Still, somebody had to stand up and take the risk. Somebody had to draw a line, or people like Manuel would always win.
She must’ve sighed because Max leaned over the seat and touched her shoulder. “What’s wrong, Mommy?”
Stuffing the list into the envelope she’d already stamped, she licked the seal. “Nothing baby. I’m okay,” she said, but she wasn’t thinking about her words. She was thinking about Manuel and his family, the clandestine meetings they had, the hushed conversations, the many extended trips to Mexico, the bagfuls of money Manuel sometimes brought home. All of this she’d typed out in perfect detail. The Rodriguez family was breaking the law. She knew she should be turning them in on principle alone. But she wasn’t doing this for principle. She was doing it for Juanita.
“Thank you, my friend,” she whispered. Then she dropped the envelope in the box, slammed her creaky old door and drove away.
PRESTON FROWNED at the pack of cigarettes he’d tossed on Joanie’s table. He was tempted to smoke. Since he’d left Emma and Max early this morning, he’d nearly lit up at least a thousand different times. But the moment he put that cigarette between his fingers and started to strike a match, he remembered Max and threw it away. He didn’t want to do anything he wouldn’t want Max to copy, even though Max could no longer see him.
“Are you ready?” Joanie asked.
She sounded nervous. Preston felt sorry for her. The apartment she’d rented was a far cry from the home she’d owned in Half Moon Bay, and it was obvious she hadn’t felt well enough, physically or emotionally, to clean it. Dishes cluttered the counters. Clothes covered the floor. The kitchen smelled like rotten eggs.
“Depression,” she’d muttered when she let him in.
She’d also said her sister would move in with her soon to help get ready for the baby. Preston thought that was probably a good idea.
“Go ahead,” he replied. He turned the tape recorder on, and she dialed Vince at his office.
Once the receptionist answered, she signaled Preston to pick up the extension.
Preston held his microphone to the receiver and listened around it as Joanie asked for Vince.
The receptionist paused. “Is this Joanie?”
“Yes, it is.”
“Oh.” Another pause. “Hold on a second.”
Music came through as Joanie made a face at the woman who’d just put them on hold. She’s the one, she mouthed to him.
Preston gave her a sympathetic look. Maybe Joanie had her shortcomings, but he didn’t think anyone deserved to be married to Vince.
“Is he ever going to answer?” he whispered after another five minutes.
“He’s probably lifting her skirt first,” she whispered back. “But don’t worry. That never takes long.”
Preston smiled at her sarcasm, then quickly sobered when Vince picked up. “Joanie?”
“Hi, Vince. I take it you were busy diddling your receptionist.”
“I’m busy seeing a patient.”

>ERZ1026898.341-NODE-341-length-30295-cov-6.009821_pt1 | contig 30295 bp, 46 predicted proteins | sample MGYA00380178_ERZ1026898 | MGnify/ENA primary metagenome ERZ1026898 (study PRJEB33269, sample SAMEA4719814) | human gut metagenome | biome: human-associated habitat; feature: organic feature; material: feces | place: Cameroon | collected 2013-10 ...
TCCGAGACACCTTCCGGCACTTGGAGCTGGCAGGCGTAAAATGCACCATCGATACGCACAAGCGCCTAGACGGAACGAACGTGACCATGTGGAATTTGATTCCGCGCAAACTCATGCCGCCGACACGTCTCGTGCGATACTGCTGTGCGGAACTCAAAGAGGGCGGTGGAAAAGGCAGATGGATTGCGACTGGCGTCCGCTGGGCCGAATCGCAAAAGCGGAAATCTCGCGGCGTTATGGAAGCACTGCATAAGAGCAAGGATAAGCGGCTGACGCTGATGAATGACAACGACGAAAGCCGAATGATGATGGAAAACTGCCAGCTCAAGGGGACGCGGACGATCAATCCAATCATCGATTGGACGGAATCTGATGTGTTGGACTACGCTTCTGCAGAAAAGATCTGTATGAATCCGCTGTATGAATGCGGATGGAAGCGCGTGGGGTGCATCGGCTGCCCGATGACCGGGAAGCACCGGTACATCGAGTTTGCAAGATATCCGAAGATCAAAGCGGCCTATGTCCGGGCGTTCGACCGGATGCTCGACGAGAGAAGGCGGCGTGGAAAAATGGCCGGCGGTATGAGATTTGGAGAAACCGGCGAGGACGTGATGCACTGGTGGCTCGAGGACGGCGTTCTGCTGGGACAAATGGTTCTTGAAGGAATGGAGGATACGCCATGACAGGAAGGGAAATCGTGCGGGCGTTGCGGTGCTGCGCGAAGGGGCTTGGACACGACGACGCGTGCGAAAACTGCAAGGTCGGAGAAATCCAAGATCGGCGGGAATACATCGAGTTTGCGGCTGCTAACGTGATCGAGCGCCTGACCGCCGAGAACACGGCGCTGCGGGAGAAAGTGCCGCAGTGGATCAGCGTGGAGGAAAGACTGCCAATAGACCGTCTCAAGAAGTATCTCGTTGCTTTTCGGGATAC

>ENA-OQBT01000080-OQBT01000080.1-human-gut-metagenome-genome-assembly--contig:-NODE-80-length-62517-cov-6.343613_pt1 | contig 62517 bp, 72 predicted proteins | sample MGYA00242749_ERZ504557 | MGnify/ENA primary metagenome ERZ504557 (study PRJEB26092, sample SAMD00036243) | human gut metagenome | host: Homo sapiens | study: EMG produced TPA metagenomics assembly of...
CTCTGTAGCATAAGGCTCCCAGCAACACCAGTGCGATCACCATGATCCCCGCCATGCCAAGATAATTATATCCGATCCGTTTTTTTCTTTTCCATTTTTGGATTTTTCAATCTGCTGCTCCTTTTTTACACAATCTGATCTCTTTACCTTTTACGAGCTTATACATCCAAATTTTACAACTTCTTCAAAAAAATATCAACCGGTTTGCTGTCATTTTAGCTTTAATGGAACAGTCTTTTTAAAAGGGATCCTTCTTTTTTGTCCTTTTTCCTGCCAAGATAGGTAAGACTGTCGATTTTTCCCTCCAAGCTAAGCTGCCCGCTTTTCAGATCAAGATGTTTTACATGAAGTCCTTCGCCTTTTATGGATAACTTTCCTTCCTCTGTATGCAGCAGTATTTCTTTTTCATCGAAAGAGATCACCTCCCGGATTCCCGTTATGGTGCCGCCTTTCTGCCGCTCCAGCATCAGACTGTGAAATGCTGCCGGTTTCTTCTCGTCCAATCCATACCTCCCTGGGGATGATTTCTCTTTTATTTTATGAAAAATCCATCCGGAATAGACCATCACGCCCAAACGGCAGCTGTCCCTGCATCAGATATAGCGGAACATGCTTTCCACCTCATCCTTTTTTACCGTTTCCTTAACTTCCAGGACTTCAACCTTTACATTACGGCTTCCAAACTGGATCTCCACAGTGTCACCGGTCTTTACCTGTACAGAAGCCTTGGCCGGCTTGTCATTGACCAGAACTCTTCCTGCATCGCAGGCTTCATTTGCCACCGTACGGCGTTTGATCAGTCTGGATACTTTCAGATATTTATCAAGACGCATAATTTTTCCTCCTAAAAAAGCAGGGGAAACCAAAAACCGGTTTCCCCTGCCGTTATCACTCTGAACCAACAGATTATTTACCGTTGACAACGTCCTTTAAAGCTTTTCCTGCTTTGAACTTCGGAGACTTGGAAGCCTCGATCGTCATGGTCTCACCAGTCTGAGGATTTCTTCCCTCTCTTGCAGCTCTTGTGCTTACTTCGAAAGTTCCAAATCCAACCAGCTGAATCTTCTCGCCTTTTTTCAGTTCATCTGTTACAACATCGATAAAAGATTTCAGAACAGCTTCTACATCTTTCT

“Well, I hope she isn’t married. Her husband might not take his marriage vows as lightly as you did.”
“I mean, I’m seeing a patient who’s ill,” he snapped. “What do you need?”
“Don’t you want to know how the baby’s doing?”
“If you’re calling to—”
“No, this isn’t about the baby. I know you don’t care about that.”
When Vince didn’t contradict her, Preston winced at the disappointment and pain she had to be experiencing.
“What is it, then?” he asked.
“I’ve been doing some thinking.”
“Turning over a new leaf?”
Preston was shocked by how antagonistic their relationship had become.
“I guess you could say that,” Joanie replied. “Considering I’ve never gone to the police before.”
He fell silent, and she flipped her finger at him even though he couldn’t see her.
“What are you talking about?” he asked, his voice suddenly filled with caution.
“I’m talking about Billy and Dallas.”
“Why?” He lowered his voice, and Preston guessed the receptionist who’d answered the phone, or someone else, was around. “I’ve told you before, I didn’t have anything to do with what happened.”
“Healthy kids don’t normally die of the flu, Vince. Left to himself, Dallas would have recovered.”
“Dallas didn’t have the flu. He had meningococcal septicemia.”
“Question is, how’d he get it?”
“You’ve asked me this before, Joanie.”
“I’m asking again.”
“One in ten people carry the bacteria that causes meningitis and septicemia. It’s passed on by close contact. In a very few people, the bacteria gets into the blood stream and cause meningitis and/or septicemia. Anyone can get it. Anyone can die from it. You can accuse me all you want, but you’ll never be able to prove a thing. Now I’m going to hang up—”
“You do, and I’ll tell the police how you cried for hours after Billy died, asking me over and over again, ‘You don’t think they’ll blame me, do you?’ I don’t know about you, but that sounds a little suspicious to me.”
“It’s been five years since Billy died!”
“And only two years since Dallas did.”
“Where are you going with this?”
“I think you’ll do it again.”
“No, I won’t!”
Joanie turned to stare, wide-eyed, at Preston. “Are you admitting you did it before?”
“N-no, I’m n-not,” he said. Preston hadn’t known Vince to possess any kind of speech impairment until Dallas died. Then he’d stuttered his way through every explanation about what had happened for the next twenty-four hours.
Joanie glanced down at the notes Preston had given her earlier. “I’ve been doing a little research, Vince,” she said. “Less than five percent of people with meningococcal meningitis die of the disease. So far, you’ve lost sixty-six percent. Two out of three.”
“For your information, m-m-morbidity among people who come down with s-s-septicemia, who also show no symptoms of m-meningitis, is around twenty percent, not f-five. I’ve done my research, too, Joanie. No one’s going to pin those boys’ d-deaths on me. Septicemia c-can strike within hours.”